One of my fellow undergraduates at Western Kentucky University was "different." He was always coming up with bizarre ways of expressing basic truths. Almost thirty years later, I now consider him to have been one of the most original thinkers I ever knew.
 
In the middle of a heated philosophical argument one day, he looked at me with infuriating kindness and said, "You only believe your point of view is correct because you thought of it."

His comment stopped me dead in my tracks. He was correct. The real reason I was fighting so fiercely for my philosophical "position" was simply because I had thought of it. Because I thought it, I automatically concluded it must be true. After some time of reflection I realized, with his help, that I was in fact quite wrong. Are you beginning to get a feel for the simple, galling ability he had to speak the truth?

There was a favorite saying of his, one he resorted to when he was being faulted for purposely leaving out some vital piece of information in an argument. "Well," he would say with a maddening grin, "You can't say everything all the time."

Again, it sounds deceptively simple but the truth is you really can't say everything all the time. Yet this simple lesson is one we, as Christians, urgently need to learn.

It took me years to begin to understand this in the writing of lyrics. I tried always to cram everything I knew on a given subject into a song. But songs, like people, need room to breathe and to listen to another Voice besides yours or mine. I sometimes listen to sermons where, in an attempt to cover all the theological or doctrinal bases, so much is said that in the process that the message is left essentially unsaid or else helplessly covered up. All the points are correct and in the end it all adds up except somewhere my heart was left along the way. My soul was never given the time or the space to catch up. The Holy Spirit was never given a word in edge-wise.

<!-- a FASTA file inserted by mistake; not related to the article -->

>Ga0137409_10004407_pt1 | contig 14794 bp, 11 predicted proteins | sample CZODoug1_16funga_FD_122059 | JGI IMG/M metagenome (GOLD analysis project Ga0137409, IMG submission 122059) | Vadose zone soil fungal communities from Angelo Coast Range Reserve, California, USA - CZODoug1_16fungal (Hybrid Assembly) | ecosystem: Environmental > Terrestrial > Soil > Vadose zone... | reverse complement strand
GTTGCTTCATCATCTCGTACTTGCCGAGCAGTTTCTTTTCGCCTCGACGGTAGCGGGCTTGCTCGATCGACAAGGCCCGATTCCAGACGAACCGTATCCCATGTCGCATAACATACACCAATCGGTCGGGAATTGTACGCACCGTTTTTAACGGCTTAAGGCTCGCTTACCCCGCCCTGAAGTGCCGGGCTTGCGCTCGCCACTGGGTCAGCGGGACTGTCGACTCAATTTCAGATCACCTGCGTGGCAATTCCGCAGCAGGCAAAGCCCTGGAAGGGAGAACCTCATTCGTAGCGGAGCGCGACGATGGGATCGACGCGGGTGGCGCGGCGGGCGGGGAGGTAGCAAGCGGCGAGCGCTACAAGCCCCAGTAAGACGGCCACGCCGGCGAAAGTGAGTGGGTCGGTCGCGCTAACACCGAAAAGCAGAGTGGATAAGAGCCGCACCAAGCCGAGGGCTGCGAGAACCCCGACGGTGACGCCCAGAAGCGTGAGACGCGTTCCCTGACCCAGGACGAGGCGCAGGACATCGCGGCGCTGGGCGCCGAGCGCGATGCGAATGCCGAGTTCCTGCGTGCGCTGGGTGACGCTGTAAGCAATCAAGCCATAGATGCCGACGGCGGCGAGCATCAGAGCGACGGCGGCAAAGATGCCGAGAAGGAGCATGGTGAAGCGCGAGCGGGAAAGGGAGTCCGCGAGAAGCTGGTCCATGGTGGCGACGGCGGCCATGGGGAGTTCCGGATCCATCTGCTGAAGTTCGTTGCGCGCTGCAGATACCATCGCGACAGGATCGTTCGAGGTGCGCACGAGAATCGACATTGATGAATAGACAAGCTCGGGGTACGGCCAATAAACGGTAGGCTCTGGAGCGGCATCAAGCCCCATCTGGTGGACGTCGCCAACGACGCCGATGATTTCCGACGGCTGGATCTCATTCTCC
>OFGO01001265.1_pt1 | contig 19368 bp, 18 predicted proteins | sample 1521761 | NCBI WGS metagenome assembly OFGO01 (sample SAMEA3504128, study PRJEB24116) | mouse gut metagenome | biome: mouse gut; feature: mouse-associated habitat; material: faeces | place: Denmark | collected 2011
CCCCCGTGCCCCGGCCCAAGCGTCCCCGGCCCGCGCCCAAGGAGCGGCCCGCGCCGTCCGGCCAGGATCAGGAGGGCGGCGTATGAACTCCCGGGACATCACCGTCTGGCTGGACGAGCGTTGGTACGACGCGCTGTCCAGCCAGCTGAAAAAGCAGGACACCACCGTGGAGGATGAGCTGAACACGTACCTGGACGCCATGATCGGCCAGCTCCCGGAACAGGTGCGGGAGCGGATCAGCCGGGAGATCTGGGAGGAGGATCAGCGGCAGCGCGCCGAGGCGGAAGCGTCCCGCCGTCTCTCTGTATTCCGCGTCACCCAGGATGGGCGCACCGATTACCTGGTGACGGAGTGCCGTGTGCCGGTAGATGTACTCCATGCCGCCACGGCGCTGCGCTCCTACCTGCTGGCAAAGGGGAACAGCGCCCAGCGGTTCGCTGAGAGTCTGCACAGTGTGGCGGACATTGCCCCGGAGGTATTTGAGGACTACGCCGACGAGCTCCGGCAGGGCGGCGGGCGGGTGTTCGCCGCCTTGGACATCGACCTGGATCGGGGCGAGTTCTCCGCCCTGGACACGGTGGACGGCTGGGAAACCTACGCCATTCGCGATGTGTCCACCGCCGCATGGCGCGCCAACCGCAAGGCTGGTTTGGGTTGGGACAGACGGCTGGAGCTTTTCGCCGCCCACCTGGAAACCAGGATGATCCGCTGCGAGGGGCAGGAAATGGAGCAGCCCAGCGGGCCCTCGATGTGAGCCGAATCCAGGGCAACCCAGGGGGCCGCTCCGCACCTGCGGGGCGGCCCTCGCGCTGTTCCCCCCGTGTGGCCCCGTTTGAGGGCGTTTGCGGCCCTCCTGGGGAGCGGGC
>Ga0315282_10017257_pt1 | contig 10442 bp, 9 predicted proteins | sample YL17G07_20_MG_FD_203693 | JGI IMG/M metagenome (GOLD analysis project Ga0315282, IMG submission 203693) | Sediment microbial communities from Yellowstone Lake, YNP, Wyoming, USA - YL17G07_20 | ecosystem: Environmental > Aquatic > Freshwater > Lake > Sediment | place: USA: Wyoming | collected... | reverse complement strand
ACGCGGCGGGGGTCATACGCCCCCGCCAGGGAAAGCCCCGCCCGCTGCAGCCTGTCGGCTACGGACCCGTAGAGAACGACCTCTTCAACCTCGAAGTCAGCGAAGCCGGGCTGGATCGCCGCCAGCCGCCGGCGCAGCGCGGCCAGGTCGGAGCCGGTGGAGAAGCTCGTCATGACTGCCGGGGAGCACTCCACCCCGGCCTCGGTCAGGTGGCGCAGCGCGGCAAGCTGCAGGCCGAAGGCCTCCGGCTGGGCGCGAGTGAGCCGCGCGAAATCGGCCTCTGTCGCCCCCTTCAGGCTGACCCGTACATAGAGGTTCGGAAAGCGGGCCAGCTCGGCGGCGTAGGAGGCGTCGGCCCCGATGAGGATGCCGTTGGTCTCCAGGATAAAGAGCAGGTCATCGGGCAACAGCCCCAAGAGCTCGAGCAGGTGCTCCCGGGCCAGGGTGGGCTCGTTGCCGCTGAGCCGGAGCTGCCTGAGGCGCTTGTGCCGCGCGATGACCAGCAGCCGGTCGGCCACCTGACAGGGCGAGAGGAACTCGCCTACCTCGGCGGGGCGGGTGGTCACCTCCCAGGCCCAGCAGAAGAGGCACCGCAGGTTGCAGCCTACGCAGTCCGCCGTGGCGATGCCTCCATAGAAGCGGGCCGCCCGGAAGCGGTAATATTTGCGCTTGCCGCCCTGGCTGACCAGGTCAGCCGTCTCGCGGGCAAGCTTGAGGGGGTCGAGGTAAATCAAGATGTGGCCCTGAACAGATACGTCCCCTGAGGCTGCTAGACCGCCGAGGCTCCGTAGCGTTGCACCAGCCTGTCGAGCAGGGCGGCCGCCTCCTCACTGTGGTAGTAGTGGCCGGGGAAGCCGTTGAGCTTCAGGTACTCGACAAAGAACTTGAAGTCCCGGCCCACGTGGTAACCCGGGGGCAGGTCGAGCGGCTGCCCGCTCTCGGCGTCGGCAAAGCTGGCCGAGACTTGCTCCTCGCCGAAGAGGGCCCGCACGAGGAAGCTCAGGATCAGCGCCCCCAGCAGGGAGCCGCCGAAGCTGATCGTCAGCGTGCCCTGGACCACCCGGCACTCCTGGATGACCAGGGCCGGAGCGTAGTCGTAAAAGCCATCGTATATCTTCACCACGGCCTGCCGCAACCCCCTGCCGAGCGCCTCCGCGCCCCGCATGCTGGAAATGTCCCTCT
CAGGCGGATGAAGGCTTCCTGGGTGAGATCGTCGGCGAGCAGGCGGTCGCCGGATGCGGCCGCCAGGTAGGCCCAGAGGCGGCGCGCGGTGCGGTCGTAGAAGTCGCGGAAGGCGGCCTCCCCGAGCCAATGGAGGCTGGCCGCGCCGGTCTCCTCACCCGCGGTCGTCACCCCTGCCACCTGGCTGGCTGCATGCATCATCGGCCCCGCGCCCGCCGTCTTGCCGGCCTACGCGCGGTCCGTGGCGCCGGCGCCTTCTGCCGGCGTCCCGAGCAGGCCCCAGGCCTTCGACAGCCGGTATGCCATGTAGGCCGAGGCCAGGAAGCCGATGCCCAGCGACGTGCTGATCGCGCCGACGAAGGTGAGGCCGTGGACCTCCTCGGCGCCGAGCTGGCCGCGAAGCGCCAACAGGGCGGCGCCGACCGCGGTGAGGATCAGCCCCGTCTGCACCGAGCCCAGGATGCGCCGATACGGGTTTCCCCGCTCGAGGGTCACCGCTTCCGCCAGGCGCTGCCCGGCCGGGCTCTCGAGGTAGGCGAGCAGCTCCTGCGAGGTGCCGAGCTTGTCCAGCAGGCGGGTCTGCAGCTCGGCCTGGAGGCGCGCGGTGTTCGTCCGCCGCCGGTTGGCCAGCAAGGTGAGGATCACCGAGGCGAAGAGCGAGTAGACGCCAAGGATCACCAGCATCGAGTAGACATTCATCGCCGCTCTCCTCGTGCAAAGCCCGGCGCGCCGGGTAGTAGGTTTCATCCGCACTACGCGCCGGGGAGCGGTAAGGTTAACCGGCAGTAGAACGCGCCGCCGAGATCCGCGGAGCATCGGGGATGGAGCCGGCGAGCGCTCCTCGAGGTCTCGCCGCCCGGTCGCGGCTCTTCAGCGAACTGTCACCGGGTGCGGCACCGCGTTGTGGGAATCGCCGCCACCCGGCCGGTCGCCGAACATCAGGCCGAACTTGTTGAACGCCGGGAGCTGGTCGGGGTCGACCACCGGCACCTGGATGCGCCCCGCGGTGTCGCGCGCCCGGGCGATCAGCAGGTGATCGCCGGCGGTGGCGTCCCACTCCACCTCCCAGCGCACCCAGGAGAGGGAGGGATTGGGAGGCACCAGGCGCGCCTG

The writers of the gospels knew that it was impossible to say everything all the time. That's one reason there are so many missing pieces in all of their portrayals of the life of Jesus. Except for the precious little window in Luke 2:41-52, where is His childhood?

I need to hear the content of Jesus' solitary prayer in Mark 1:35. So early in His ministry and He is already inundated with the suffering and needs of the people. What did He need to say to God?

And what was the content of the sermons He preached for the thousands He fed? (Mk. 2:13, 6:3ff)

For me one of the most important missing sermons is Luke 24:13, "And beginning with Moses and all the Prophets, He explained to them what was said in all the Scriptures concerning Himself."

"Luke," I want to say, "What were you thinking!" And what about the "wonders of God" that those who were filled with the Spirit were speaking in over fifteen languages. What was it exactly that they heard that caused their hearts to explode at Pentecost?  Luke gives us not a single word of it. (Acts 2)